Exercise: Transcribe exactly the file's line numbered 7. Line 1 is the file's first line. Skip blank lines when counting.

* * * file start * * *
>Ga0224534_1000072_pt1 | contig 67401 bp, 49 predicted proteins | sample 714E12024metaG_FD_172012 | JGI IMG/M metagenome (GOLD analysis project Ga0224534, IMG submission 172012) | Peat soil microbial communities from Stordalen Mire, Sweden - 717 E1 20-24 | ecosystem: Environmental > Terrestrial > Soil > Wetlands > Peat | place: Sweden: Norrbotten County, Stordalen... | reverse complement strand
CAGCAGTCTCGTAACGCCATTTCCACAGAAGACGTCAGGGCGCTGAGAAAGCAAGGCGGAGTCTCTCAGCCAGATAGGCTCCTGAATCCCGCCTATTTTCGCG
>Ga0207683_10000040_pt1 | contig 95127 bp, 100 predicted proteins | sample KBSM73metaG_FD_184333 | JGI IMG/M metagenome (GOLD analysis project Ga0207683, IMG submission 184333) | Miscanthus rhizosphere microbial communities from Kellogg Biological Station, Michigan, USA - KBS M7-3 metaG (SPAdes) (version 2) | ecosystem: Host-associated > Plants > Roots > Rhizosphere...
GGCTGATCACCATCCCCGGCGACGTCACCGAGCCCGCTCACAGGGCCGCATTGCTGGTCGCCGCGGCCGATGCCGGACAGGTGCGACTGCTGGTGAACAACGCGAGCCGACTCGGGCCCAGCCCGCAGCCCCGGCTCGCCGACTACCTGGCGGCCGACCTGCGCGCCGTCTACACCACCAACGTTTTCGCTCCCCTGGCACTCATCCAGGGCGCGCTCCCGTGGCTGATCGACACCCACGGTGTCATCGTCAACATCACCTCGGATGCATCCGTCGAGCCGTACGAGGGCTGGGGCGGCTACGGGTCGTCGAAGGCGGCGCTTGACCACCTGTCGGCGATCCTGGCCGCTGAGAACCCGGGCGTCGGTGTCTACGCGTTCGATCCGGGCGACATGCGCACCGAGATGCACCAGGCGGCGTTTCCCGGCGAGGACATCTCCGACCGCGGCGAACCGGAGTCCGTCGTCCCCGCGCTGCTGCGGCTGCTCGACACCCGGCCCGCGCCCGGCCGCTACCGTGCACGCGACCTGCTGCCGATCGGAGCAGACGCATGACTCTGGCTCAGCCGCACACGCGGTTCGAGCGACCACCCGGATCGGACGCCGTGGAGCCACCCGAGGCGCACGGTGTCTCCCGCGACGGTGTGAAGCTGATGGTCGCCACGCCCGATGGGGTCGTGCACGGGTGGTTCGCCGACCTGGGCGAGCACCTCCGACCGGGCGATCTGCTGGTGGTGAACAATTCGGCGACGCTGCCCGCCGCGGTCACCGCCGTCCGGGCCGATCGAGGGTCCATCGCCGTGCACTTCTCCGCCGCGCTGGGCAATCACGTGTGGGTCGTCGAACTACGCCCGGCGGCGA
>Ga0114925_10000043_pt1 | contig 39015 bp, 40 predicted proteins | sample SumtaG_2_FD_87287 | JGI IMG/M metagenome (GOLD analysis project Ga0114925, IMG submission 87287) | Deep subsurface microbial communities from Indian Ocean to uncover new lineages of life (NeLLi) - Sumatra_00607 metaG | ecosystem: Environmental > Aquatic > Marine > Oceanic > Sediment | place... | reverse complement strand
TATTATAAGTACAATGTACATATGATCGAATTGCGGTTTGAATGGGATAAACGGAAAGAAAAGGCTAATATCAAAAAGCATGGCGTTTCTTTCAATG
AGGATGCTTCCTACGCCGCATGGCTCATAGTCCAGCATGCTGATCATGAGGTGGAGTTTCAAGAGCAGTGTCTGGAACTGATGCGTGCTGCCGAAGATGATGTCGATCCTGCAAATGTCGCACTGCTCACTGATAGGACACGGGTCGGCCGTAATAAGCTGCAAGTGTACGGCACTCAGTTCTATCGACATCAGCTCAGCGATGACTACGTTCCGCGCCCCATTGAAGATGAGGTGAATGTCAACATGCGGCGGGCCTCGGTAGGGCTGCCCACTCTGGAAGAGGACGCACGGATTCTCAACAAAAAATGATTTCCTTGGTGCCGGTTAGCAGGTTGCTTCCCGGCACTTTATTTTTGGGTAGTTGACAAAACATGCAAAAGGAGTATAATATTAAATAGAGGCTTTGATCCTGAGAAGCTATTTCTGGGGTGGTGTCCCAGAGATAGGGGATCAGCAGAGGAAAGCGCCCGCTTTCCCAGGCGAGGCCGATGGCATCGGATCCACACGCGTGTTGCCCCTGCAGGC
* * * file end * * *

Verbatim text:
AGGATGCTTCCTACGCCGCATGGCTCATAGTCCAGCATGCTGATCATGAGGTGGAGTTTCAAGAGCAGTGTCTGGAACTGATGCGTGCTGCCGAAGATGATGTCGATCCTGCAAATGTCGCACTGCTCACTGATAGGACACGGGTCGGCCGTAATAAGCTGCAAGTGTACGGCACTCAGTTCTATCGACATCAGCTCAGCGATGACTACGTTCCGCGCCCCATTGAAGATGAGGTGAATGTCAACATGCGGCGGGCCTCGGTAGGGCTGCCCACTCTGGAAGAGGACGCACGGATTCTCAACAAAAAATGATTTCCTTGGTGCCGGTTAGCAGGTTGCTTCCCGGCACTTTATTTTTGGGTAGTTGACAAAACATGCAAAAGGAGTATAATATTAAATAGAGGCTTTGATCCTGAGAAGCTATTTCTGGGGTGGTGTCCCAGAGATAGGGGATCAGCAGAGGAAAGCGCCCGCTTTCCCAGGCGAGGCCGATGGCATCGGATCCACACGCGTGTTGCCCCTGCAGGC